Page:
National Collegiate Honors Council


Date of this Version



Chapter 9 in Honors Colleges in the 21st Century; Richard Badenhausen, editor

Pages 239–250

ISBN: 978-1-945001-21-5

National Collegiate Honors Council Monograph Series; Jeffrey A. Portnoy, series editor

Published by the National Collegiate Honors Council, University of Nebraska-Lincoln, Lincoln, Nebraska, United States


Copyright 2023, National Collegiate Honors Council. Used by permission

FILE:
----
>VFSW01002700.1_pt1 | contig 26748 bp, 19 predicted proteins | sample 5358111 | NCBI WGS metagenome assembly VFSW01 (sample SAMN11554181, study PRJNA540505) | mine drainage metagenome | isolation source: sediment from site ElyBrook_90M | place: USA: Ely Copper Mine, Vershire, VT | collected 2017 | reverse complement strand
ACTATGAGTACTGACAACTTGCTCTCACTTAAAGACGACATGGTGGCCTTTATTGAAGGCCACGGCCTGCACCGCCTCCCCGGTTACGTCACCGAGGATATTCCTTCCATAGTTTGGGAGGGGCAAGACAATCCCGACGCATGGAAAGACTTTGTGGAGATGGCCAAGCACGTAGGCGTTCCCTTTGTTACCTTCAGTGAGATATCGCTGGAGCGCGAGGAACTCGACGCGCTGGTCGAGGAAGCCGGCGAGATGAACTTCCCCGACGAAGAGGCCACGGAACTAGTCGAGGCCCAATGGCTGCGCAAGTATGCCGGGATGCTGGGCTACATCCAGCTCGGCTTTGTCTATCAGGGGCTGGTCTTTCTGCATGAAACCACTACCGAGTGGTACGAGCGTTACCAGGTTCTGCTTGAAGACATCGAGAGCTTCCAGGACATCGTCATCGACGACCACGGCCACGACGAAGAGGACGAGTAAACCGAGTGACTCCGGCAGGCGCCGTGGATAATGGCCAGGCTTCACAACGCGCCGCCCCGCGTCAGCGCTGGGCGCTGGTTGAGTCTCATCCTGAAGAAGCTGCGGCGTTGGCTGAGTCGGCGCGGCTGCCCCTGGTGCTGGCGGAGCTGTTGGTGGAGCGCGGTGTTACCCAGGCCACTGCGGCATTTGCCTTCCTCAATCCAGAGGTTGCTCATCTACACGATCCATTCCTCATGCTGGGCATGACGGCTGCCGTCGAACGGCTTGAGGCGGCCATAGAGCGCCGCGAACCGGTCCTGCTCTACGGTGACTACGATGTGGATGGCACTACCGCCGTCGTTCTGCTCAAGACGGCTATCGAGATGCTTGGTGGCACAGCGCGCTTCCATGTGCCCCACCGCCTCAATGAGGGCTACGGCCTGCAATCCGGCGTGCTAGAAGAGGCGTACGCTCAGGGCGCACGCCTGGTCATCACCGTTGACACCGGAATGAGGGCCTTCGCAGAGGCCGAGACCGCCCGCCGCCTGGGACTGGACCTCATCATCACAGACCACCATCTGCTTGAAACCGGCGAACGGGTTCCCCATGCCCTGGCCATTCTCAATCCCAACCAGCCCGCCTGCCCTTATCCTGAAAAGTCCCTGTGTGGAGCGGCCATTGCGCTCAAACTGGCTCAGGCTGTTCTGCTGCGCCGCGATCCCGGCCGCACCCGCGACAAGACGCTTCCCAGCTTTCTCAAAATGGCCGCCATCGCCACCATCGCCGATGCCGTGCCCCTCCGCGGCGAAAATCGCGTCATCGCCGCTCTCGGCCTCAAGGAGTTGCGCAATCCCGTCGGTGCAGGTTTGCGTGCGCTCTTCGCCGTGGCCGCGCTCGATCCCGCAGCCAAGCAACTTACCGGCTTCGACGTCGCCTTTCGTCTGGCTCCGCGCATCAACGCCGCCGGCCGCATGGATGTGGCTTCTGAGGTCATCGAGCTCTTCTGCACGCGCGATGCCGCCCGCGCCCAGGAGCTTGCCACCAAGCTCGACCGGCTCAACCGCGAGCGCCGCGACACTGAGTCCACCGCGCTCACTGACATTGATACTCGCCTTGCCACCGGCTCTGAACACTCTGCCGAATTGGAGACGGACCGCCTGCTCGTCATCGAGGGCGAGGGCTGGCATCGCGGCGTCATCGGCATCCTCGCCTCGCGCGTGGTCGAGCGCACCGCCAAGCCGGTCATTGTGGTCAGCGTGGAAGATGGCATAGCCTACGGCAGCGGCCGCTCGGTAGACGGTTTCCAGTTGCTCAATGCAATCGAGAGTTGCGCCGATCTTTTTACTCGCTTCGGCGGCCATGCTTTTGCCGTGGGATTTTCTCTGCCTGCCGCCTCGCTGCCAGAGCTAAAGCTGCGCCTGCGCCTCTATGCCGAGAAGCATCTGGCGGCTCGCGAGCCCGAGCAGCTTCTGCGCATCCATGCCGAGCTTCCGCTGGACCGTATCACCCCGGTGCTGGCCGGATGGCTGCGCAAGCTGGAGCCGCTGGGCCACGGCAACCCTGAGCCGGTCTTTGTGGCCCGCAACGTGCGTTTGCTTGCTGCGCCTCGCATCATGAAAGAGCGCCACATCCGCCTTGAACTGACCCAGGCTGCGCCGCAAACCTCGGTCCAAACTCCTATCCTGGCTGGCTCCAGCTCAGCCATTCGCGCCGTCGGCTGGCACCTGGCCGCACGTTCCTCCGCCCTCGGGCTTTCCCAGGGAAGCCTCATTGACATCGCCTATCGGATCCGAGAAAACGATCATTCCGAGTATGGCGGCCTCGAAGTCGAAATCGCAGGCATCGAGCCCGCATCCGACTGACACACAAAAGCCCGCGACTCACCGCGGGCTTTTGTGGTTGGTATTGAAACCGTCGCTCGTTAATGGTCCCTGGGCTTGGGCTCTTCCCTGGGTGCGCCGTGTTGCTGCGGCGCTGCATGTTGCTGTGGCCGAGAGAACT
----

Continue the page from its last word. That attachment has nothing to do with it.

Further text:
Honors administrators, particularly honors college deans, find themselves in positions not necessarily equivalent to academic deans in other disciplines. Often, honors college deans function more like provosts in that they need to attend to multiple disciplines simultaneously, while also often carrying obligations in teaching and advising. In addition, the initiation, cultivation, and stewardship of donors to the college are essential components to the honors college dean’s portfolio. This task may be particularly challenging for a dean in honors in that many potential donors are intellectually and emotionally tied to their specific major and/or school or college. And yet, fundraising, especially in the post-COVID world, will be an even more necessary practice for the health of the honors college. This chapter explores the importance fundraising and stewardship play in the professional life of the honors college dean as well as the ties a dean as a public figure has to those practices. Taking as my point of departure the public persona of an honors college dean, I demonstrate why and how the dean becomes not only the head cheerleader of the honors college, but its chief storyteller as well. Weaving in some best practices, I also review current best practices as articulated in philanthropic and higher education scholarship. Taking both a theoretical and practical stance, this essay outlines the importance of establishing a working relationship with the institution’s advancement services office, as well as alumni relations, the community and other institutional partners, and the role the institutional president must play. The chapter also considers the role honors college deans and their donors play in the overall reputation of an honors college after a major gift is secured.